Knitting: Slipped Stitches
January 17, 2014
It is just like a knitter to turn a seeming mistake into a design attribute. Slipped stitches in most contexts are not good at all but when weaved into your pattern a slipped stitch or a few can create interesting color changes, complex textures and even add a curve to the bust of a sweater. Slipped stitches are a vital part of any pattern designer's bag of tricks because slipped stitches are so versitile.
Slipped stitches when worked in one or more colors (as shown in the Peaches n' Cream Ball Band Dishcloth above) can bring color from a row below. This can create a brick pattern, or create a dual colored ribbed as with brioche (Check out Stephen West's free pattern Bundled in Brioche). Be careful when drawing up slipped stitches from rows below, as with the dishcloth pattern, if you continue pulling the stitch up beyond 3-4 rows then you run the risk of bunching and gathering.
You can create amazing textures with slipped stitches, whether it be the brioche mentioned earlier or the linen stitch I worked up last year which created a very dense and stable knitted fabric. Brioche has the amazing ability when knit in two colors to create a subtle color shift effect but when knit in one color the texture takes center stage and creates a denser, stable and less clingy ribbed effect.
Slipped stitches are also a key ingredient in short rows which can add a 3D shape to your knitted garments. Short rows, with the help of cleverly placed slipped stitches, can add ease in the bust, hips, neckline or create a perfectly shaped shawl collar. It is the pairing of slipped stitches which are later picked up and wrapped that make this three dimension shaping possible. The shape created is not mearly an increase or a decrease which can a triangle shape but rather a bowl or rounded shape which is perfect for certain areas of the body.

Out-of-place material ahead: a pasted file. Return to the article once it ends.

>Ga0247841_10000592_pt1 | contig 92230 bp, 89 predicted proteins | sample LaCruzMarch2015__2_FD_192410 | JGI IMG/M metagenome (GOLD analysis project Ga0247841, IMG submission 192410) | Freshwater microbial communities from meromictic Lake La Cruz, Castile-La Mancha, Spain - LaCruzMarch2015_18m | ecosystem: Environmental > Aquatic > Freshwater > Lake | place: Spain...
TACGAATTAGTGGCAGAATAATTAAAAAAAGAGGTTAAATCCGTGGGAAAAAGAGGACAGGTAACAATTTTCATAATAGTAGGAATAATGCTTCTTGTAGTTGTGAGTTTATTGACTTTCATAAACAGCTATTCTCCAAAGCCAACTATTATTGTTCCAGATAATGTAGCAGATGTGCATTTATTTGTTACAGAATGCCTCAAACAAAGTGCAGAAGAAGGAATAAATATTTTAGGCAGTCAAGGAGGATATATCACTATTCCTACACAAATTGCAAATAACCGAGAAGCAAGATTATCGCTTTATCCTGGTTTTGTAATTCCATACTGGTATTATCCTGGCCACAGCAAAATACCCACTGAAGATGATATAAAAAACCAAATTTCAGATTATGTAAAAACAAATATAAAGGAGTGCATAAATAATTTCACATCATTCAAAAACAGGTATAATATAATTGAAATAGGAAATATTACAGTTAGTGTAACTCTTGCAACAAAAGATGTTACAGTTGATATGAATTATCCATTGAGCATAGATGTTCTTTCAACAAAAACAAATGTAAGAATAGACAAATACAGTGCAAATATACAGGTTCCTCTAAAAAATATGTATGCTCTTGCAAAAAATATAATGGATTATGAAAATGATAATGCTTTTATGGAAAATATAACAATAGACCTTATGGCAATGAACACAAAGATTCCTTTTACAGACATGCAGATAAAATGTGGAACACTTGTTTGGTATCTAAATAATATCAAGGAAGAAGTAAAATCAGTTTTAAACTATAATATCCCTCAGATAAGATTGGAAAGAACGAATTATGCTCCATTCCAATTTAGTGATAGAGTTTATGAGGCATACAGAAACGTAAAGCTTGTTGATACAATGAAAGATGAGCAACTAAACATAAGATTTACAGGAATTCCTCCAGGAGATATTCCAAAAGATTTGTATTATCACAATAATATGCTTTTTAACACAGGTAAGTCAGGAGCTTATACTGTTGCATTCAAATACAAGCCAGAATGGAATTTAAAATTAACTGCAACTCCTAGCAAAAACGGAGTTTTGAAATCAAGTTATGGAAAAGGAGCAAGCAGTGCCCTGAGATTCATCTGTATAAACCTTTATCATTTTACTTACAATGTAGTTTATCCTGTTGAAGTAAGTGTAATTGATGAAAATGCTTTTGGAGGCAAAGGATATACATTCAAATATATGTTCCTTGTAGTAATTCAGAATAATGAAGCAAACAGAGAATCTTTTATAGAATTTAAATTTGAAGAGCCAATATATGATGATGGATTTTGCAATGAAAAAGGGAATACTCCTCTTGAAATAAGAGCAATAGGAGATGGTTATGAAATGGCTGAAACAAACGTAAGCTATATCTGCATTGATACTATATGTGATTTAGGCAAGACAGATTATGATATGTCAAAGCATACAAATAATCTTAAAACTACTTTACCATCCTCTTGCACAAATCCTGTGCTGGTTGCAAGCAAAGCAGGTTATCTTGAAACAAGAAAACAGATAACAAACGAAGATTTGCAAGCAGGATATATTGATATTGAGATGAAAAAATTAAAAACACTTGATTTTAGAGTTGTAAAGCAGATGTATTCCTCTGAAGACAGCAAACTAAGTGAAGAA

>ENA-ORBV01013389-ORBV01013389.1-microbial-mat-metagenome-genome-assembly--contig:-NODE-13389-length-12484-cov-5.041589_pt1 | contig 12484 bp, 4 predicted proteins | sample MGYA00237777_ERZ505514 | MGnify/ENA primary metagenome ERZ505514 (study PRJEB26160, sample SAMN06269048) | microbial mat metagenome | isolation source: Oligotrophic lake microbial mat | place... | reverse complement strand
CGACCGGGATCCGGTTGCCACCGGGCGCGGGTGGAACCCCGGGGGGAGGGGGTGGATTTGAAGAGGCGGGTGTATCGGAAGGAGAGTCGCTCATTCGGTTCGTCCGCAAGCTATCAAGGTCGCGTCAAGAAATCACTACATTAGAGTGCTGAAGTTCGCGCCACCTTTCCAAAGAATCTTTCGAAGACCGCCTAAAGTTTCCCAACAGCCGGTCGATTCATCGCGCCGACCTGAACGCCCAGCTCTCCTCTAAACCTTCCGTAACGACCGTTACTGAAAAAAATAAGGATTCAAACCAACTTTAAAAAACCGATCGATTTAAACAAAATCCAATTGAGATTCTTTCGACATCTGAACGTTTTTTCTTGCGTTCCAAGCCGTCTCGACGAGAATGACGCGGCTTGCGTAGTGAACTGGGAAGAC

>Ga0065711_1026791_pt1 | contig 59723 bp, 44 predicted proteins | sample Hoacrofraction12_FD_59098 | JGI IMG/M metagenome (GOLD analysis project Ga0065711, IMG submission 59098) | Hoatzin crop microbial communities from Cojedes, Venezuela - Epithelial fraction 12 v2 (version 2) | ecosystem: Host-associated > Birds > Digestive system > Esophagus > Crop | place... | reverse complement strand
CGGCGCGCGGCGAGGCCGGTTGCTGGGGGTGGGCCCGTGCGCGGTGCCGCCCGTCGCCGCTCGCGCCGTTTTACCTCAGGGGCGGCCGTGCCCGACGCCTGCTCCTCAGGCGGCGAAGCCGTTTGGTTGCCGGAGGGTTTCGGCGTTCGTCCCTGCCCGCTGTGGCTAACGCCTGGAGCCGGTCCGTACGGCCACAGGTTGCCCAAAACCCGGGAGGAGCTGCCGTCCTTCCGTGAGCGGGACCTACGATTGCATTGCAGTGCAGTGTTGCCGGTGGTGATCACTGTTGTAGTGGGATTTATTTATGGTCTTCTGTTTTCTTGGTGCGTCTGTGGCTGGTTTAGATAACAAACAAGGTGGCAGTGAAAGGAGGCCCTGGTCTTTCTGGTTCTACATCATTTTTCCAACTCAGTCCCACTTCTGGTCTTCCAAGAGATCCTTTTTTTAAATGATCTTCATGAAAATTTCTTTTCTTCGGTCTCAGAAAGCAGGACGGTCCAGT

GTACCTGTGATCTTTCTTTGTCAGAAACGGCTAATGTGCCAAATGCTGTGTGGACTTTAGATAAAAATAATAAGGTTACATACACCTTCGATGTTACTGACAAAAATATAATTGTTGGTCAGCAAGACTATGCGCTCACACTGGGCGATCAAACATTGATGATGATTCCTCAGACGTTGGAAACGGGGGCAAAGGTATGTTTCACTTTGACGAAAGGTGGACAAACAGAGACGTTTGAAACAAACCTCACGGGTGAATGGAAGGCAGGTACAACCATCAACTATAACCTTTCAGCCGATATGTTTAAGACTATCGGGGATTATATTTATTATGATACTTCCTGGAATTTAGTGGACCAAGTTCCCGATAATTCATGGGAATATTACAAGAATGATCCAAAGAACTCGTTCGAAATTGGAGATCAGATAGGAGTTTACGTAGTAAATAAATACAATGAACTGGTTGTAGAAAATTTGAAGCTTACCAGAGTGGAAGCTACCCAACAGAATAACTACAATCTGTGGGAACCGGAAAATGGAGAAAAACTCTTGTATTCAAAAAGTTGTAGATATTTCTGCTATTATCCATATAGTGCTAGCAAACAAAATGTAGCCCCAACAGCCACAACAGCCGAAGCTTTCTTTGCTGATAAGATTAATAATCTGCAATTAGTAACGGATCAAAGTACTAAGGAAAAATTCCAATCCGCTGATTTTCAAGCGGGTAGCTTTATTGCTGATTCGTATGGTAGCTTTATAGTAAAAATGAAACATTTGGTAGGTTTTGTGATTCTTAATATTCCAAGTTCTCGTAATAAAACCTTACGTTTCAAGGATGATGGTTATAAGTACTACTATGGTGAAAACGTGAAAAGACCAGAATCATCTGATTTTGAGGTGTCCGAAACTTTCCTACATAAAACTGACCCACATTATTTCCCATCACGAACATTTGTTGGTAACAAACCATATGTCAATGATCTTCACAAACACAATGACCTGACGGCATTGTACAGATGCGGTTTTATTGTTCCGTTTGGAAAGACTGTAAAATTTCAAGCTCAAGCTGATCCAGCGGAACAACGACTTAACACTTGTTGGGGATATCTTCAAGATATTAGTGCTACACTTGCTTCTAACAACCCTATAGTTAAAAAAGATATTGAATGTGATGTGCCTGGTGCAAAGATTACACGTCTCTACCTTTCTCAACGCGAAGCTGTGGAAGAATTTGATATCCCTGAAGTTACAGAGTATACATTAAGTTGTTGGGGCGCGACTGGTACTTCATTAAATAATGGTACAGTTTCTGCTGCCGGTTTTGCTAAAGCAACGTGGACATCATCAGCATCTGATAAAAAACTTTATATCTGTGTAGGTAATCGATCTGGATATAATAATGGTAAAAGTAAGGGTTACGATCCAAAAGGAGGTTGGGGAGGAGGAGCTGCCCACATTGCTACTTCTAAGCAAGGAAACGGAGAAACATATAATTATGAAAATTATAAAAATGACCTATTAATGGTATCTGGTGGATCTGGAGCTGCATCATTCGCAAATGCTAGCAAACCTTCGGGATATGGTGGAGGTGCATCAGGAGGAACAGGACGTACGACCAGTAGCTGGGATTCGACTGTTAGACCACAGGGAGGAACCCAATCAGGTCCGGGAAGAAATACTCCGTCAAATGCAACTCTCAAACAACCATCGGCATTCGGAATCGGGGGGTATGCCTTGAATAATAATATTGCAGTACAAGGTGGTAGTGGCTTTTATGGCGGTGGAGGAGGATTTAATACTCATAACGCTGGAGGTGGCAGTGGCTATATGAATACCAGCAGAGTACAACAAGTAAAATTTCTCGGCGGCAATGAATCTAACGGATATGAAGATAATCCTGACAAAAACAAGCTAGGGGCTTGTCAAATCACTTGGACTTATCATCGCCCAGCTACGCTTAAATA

Slipped stitches are also used in lace knitting, textureal decreases, changing the side edges to make them more presentable and sometimes easier to pick up stitches later on, and creating mock cable stitches. I encourage you to embrace this would-be mistake and make it your own, be it for color changes, texture or for create design features in any knitted project. Don't forget to use a life line when experimenting.
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